NERMEEN SHAIKH: Well, I mean, there are already extremely wide-ranging sanctions in place against Putin, those closest to him, various oligarchs, banks. What more do you think that NATO, the West should be doing?
OLEKSANDRA MATVIICHUK: I know how it’s here, because when you hear the news, you can have a, like, impression that everything was used. But it’s not true. When we speak about SWIFT and ban Russia from SWIFT, only seven banks — only seven Russian banks are banned from the SWIFT. And this ban will introduce into force only in 12th of May — of March. We have to survive to this 12th of March. And why only seven Russian banks? Why not all Russian banks are banned from SWIFT? Why only Russian banks? Because Belarus also fighting against Ukraine. We need immediate ban of SWIFT all Russians and all Belarusian banks. And if you took any such kind of sanctions, you will find a lot of gaps in the sanctions.
AMY GOODMAN: I want to bring Tymofiy Mylovanov into the conversation, president of the Kyiv School of Economics, associate professor at the University of Pittsburgh, Pitt. And you were a former government official. Can you describe, in your area of Kyiv, what you’re seeing right now? And you are very familiar with American audiences, a professor at Pitt. Talk about what you feel needs to happen right now and what the U.S. response has been.
TYMOFIY MYLOVANOV: Thank you. Thank you for having me.
I was in Kyiv during the first day. And at the Kyiv School of Economics, we have security protocols. We were lucky to have been able to trigger them quickly enough, within 30 minutes of attack. So most of our faculty, staff and students evacuated, but not all. We have lost contact with some of them, with some students in particular. We’re checking up on everyone individually and trying to get people to safety or supply those who have decided to resist and fight. And then, yet others are — essentially, Kyiv School of Economics is operational now, and all our analytical resources are pushed towards or allocated towards what the government ask us to do.
And I had, myself, to get out of Kyiv, but I had a Plan B somewhere in the suburbs. But, unfortunately, Plan B was really, really bad, because the suburbs were the first area where the paratroopers landed and where there were first firefights on that very same day. So, you know, I was driving out of Kyiv, and there were columns of tanks moving against, kind of, us and engaging around the airport. So we had to move multiple times. But I really, you know — and we keep moving. So, in the area where I am now, we are sufficiently — sufficiently far away from the military activities. But even here there are their reconnaissance or their intelligence groups which are collecting information, in particular on people, like, you know, who engaged in active resistance, even far from the actual military action. So, we have to keep moving, in fact, unfortunately.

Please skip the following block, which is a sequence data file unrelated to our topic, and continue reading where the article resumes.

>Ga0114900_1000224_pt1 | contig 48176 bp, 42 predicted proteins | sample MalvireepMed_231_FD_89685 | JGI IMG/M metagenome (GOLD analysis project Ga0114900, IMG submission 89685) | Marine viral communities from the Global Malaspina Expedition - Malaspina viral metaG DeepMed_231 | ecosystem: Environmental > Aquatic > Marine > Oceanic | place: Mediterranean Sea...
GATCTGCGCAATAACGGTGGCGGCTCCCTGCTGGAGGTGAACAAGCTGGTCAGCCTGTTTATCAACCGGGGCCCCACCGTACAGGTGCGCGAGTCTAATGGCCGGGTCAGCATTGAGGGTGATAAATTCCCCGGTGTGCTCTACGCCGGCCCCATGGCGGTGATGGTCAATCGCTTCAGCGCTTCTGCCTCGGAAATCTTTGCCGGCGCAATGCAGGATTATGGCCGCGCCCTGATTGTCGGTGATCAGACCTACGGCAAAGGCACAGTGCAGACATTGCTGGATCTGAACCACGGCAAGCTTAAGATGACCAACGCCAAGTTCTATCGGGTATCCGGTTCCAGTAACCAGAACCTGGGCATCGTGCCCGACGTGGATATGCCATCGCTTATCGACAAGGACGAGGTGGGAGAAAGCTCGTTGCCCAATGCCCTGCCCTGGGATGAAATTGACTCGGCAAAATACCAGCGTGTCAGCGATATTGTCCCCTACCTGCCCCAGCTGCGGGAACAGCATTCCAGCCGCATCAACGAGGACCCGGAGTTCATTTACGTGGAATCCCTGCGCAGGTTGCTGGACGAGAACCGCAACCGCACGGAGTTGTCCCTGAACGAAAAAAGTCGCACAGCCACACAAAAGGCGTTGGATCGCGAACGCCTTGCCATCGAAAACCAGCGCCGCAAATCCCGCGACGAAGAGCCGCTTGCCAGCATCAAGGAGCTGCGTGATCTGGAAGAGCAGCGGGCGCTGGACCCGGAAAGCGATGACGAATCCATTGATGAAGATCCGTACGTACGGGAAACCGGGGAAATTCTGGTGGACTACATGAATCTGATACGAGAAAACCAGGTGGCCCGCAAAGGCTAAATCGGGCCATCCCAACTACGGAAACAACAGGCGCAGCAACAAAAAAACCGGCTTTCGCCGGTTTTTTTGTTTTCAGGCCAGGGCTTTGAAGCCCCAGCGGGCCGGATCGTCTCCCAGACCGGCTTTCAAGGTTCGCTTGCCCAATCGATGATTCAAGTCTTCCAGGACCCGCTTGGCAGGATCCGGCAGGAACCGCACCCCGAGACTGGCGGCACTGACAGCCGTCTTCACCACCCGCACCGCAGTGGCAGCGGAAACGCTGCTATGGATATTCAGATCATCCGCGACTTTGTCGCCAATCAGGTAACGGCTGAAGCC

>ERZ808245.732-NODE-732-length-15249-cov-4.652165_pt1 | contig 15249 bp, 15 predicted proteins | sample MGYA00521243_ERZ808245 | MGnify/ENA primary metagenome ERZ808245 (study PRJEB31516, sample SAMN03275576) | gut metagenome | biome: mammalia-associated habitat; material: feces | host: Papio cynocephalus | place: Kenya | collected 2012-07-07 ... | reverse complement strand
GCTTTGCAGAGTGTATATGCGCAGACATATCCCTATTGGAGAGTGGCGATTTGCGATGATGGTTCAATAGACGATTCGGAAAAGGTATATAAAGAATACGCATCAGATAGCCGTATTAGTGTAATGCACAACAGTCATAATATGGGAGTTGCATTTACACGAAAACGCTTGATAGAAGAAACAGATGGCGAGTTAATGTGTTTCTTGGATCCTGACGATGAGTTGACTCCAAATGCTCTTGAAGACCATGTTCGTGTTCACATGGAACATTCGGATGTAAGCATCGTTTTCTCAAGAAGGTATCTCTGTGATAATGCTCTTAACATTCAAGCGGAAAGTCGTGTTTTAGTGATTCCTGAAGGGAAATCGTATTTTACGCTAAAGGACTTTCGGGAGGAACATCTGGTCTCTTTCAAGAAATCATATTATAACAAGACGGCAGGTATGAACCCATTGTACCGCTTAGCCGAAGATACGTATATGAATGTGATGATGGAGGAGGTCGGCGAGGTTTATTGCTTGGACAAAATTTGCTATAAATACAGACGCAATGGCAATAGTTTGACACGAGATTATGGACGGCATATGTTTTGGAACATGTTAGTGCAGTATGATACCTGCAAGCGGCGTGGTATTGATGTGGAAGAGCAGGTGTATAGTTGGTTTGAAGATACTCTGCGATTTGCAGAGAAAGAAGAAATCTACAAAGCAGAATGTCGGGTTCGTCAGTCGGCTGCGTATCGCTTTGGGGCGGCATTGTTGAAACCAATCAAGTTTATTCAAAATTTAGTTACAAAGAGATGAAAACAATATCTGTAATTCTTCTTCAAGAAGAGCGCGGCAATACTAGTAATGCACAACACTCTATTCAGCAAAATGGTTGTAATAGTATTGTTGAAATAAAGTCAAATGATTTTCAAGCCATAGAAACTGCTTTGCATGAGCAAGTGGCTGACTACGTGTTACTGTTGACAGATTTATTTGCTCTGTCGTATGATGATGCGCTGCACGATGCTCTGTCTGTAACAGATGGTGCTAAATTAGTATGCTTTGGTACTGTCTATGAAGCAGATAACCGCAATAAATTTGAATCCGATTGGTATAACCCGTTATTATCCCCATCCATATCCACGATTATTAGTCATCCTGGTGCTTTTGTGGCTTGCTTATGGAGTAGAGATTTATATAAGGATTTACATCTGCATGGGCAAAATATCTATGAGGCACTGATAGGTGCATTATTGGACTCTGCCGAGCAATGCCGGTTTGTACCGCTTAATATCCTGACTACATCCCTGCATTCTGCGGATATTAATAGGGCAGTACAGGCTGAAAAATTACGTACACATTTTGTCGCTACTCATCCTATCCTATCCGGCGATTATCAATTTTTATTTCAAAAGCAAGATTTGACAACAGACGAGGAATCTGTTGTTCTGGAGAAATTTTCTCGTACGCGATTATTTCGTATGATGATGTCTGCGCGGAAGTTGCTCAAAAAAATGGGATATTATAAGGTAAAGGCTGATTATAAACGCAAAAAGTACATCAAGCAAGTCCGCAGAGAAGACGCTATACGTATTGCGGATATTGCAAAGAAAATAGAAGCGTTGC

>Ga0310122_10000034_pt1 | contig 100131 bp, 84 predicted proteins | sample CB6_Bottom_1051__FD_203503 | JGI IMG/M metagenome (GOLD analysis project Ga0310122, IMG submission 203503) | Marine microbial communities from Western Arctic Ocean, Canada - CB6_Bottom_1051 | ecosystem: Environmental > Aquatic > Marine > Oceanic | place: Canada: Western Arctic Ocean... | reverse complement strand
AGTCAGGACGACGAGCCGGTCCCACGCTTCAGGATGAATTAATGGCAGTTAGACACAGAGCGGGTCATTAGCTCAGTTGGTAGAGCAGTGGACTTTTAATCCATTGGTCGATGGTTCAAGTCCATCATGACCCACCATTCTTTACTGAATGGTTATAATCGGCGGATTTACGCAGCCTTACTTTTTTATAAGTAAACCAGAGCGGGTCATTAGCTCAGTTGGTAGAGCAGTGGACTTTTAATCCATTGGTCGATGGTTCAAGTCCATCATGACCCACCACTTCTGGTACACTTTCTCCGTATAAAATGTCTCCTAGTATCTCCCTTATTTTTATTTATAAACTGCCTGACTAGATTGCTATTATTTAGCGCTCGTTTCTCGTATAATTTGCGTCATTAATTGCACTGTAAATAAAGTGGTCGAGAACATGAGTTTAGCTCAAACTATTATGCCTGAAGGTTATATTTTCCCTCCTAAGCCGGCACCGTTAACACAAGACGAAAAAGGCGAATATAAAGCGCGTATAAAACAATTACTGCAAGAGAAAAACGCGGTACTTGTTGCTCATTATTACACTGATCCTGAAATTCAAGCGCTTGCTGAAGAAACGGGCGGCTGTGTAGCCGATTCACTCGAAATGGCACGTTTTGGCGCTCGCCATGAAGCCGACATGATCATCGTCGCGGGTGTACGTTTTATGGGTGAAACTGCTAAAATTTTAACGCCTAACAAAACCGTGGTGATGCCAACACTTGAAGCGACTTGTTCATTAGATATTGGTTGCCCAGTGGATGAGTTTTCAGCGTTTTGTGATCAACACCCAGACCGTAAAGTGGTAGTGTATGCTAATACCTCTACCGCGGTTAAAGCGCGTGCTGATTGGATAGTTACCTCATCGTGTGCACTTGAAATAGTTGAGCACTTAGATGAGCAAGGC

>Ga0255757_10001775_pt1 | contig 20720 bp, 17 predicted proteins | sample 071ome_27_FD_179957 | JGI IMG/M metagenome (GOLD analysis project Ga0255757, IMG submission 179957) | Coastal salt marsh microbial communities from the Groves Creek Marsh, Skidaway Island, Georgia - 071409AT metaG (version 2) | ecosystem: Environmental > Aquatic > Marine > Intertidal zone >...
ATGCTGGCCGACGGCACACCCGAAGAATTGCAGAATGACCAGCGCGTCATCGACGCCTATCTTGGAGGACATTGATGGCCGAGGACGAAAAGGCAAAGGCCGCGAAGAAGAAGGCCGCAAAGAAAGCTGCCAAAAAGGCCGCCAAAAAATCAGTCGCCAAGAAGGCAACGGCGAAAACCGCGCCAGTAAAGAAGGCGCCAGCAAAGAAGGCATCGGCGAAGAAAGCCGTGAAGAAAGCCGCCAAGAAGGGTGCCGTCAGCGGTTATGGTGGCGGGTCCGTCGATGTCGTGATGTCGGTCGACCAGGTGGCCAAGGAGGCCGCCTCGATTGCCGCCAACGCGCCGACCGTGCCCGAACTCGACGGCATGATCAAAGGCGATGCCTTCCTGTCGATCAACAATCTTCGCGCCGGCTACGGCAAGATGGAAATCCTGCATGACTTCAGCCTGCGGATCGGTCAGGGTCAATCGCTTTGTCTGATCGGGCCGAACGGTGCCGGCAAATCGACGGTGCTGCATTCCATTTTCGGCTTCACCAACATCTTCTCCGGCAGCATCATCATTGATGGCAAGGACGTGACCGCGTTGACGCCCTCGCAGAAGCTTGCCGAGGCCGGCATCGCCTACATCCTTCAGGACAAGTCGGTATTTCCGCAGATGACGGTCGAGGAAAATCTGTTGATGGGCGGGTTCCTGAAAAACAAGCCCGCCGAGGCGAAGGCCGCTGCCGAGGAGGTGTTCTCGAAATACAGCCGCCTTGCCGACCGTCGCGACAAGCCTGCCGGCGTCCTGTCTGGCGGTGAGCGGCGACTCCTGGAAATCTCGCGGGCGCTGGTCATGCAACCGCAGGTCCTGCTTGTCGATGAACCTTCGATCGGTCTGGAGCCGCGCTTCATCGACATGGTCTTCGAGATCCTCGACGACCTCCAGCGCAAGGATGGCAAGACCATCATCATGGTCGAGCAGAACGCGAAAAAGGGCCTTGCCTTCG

The situation here is the economy is functioning. We see a lot of refugees. It’s really heartbreaking, and it’s very, very emotional. This shouldn’t be happening in the 21st century to anyone. At the same time, I see buses of — so, there is full mobilization in Ukraine, you know. So, at every town, every city, you see buses being shipped to the front, buses of males. And, you know, it feels like everyone is being drafted. So, we probably will put millions of people to the military right now. At least that’s the feeling. You know, it’s like — imagine you’re in New York, and it’s at kind of rush hour, and you’re at the central station, and the trains coming and leaving and coming and leaving. That’s the feeling you get by next to the military drafting headquarters. But people are just coming, and buses are just leaving. And officers are just yelling, “Who is ready to go?” you know, “Board,” and “Who is at 4 p.m.?” and “Who is at 6 p.m.?” and “We need more buses. We need more trucks. We need this, and we need this.” And there are people everywhere, you know, lines, 12-hour-long lines to get drafted. So, it’s insane, really.